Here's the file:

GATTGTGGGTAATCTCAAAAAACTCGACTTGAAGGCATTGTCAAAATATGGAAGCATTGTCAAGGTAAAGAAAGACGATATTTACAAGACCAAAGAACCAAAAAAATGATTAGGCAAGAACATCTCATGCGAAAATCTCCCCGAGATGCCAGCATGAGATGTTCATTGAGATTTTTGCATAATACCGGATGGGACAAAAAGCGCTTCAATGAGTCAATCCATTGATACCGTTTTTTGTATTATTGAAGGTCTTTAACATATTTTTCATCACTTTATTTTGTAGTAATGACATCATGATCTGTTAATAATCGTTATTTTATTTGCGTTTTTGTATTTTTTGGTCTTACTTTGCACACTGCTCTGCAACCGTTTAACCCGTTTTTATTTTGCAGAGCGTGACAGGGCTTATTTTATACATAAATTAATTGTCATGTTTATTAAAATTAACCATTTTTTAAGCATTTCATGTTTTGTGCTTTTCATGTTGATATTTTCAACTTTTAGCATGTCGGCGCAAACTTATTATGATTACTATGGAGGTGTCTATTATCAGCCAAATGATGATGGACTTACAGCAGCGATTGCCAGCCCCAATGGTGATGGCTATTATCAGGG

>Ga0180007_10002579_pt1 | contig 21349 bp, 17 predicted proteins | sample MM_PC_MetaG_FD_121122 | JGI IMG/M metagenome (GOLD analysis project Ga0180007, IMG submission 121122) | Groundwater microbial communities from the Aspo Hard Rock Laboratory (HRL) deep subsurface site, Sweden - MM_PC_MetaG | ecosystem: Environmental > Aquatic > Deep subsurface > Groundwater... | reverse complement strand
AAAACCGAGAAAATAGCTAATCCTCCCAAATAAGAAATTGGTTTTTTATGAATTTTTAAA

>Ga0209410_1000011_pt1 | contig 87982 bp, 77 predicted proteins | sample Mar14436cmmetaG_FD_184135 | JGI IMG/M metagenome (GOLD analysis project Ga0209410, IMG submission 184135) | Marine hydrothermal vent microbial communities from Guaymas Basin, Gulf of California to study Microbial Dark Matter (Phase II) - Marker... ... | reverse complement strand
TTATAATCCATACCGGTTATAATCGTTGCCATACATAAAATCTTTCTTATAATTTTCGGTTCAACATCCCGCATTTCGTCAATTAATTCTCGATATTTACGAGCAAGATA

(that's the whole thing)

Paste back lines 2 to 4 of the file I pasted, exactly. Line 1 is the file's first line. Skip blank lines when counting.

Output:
>Ga0180007_10002579_pt1 | contig 21349 bp, 17 predicted proteins | sample MM_PC_MetaG_FD_121122 | JGI IMG/M metagenome (GOLD analysis project Ga0180007, IMG submission 121122) | Groundwater microbial communities from the Aspo Hard Rock Laboratory (HRL) deep subsurface site, Sweden - MM_PC_MetaG | ecosystem: Environmental > Aquatic > Deep subsurface > Groundwater... | reverse complement strand
AAAACCGAGAAAATAGCTAATCCTCCCAAATAAGAAATTGGTTTTTTATGAATTTTTAAA

>Ga0209410_1000011_pt1 | contig 87982 bp, 77 predicted proteins | sample Mar14436cmmetaG_FD_184135 | JGI IMG/M metagenome (GOLD analysis project Ga0209410, IMG submission 184135) | Marine hydrothermal vent microbial communities from Guaymas Basin, Gulf of California to study Microbial Dark Matter (Phase II) - Marker... ... | reverse complement strand